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Farmers urged to be on their guard for blowfly strike
"Good preparation for strike control and continuous vigilance are important" - Richard Wall, compiler of the Blowfly Risk Alerts. 
Latest update shows threat is on the rise

Farmers and animal health professionals are being warned to be on their guard for blowfly strike following the latest update from National Animal Disease Information Service and Elanco.

According to the update, risk levels are currently at “medium” across the UK. However, experts believe this is likely to increase in the imminent future.

Reports of blowfly cases by farmers on the Elanco Blowfly Strike Tracker reveal sheep struck across almost the entirety of the UK.  
Richard Wall, professor of zoology and compiler of the Blowfly Risk Alerts said: "Although temperatures are increasing, dry weather stops maggots surviving, particularly on lambs, and so limits strike risk. However, rain in late May or early June will seriously increase the risk, especially for ewes, so consider applying appropriate strike treatment, extra care when checking sheep or early shearing." 
 
"Blowfly populations are generally slow to build up over the early part of Spring and Summer, but warm wet weather can change the risk quickly. Good preparation for strike control and continuous vigilance are important."

Independent sheep veterinary consultant Dr Fiona Lovatt commented: "Many farmers will wait and treat later due to perceived savings in treatment cost, but this is a false economy as the duration of efficacy for some products is so long anyway.”

"Treating earlier in the year means a smaller lamb and so potentially a smaller dose, which is a genuine saving."

A study by Elanco conducted in partnership with the National Farm Research Unit found that 99 per cent of farmers have suffered financial loss as a result of blowfly strike. A further 82 per cent agreed the blowfly season is getting longer, with cases of strike being reported as early as February and as late as November.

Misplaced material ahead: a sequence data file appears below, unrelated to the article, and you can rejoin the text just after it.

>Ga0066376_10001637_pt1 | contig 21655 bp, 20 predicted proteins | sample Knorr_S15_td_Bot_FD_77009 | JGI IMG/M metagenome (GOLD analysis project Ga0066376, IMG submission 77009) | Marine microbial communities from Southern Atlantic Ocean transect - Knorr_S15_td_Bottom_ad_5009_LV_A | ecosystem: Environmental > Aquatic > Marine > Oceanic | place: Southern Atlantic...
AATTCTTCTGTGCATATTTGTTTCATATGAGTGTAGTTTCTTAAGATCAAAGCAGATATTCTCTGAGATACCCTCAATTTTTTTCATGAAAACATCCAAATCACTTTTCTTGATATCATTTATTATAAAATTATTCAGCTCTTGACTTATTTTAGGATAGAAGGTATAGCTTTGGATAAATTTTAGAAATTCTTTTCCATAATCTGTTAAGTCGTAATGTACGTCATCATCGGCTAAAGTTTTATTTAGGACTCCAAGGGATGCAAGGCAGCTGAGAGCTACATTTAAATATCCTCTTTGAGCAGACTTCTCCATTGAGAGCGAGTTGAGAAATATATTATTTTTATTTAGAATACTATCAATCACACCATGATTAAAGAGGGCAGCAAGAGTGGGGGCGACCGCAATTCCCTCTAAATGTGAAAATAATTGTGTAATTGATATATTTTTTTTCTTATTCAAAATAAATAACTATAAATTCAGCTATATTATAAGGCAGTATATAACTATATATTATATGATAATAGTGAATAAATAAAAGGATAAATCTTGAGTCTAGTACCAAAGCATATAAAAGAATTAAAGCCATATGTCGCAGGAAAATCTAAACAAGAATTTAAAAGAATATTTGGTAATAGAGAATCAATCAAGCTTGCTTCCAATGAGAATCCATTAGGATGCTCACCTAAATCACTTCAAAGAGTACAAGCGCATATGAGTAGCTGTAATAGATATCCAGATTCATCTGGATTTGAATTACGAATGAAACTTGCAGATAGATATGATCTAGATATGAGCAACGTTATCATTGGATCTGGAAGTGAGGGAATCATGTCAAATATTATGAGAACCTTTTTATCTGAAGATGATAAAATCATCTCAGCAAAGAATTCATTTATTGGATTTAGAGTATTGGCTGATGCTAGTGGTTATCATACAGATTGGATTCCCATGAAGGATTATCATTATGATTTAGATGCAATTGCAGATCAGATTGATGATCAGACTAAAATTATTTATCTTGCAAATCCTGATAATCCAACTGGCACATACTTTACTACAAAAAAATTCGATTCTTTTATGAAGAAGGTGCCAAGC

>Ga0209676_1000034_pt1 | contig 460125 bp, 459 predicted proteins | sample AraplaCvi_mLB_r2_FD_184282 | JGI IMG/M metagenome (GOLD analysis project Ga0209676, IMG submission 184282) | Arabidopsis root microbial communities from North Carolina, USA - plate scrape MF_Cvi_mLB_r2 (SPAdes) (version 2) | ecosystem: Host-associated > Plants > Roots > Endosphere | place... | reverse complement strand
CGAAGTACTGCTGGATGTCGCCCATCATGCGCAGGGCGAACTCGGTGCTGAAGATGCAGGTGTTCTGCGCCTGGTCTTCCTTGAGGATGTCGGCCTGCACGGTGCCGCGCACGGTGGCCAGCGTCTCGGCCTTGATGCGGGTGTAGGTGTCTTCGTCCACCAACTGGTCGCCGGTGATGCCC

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Pair of endangered Amur leopard cubs born at Colchester Zoo

News Story 1
 Keepers at Colchester Zoo are hailing the arrival of a pair of critically endangered Amur leopard cubs.

The cubs were born to first-time parents Esra and Crispin on the 9 September. This is the first time the Zoo has bred Amur leopard cubs on-site.

Amur leopards originate from the Russian Far East and north-east China. In the wild they are threatened by climate change, habitat loss, deforestation and the illegal wildlife trade.

The cubs are said to be “looking well” and are expected to emerge from their den in a few weeks.  

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News Shorts
BEVA survey seeks views about antibiotic use in horses

Equine vets are being invited to participate in a BEVA survey that aims to find out more about antimicrobial resistance in equine veterinary practice.

Designed by researchers at the University of Liverpool and incoming BEVA president Tim Mair, the survey aims to fill gaps in knowledge about how antimicrobials are being used in equine practice and the landscape of resistant infections encountered in equine practice.

Researchers hope the results will lead to a greater understanding of the role of antimicrobial treatment and antimicrobial resistance in horses and protect antibiotics for the future of equine and human health.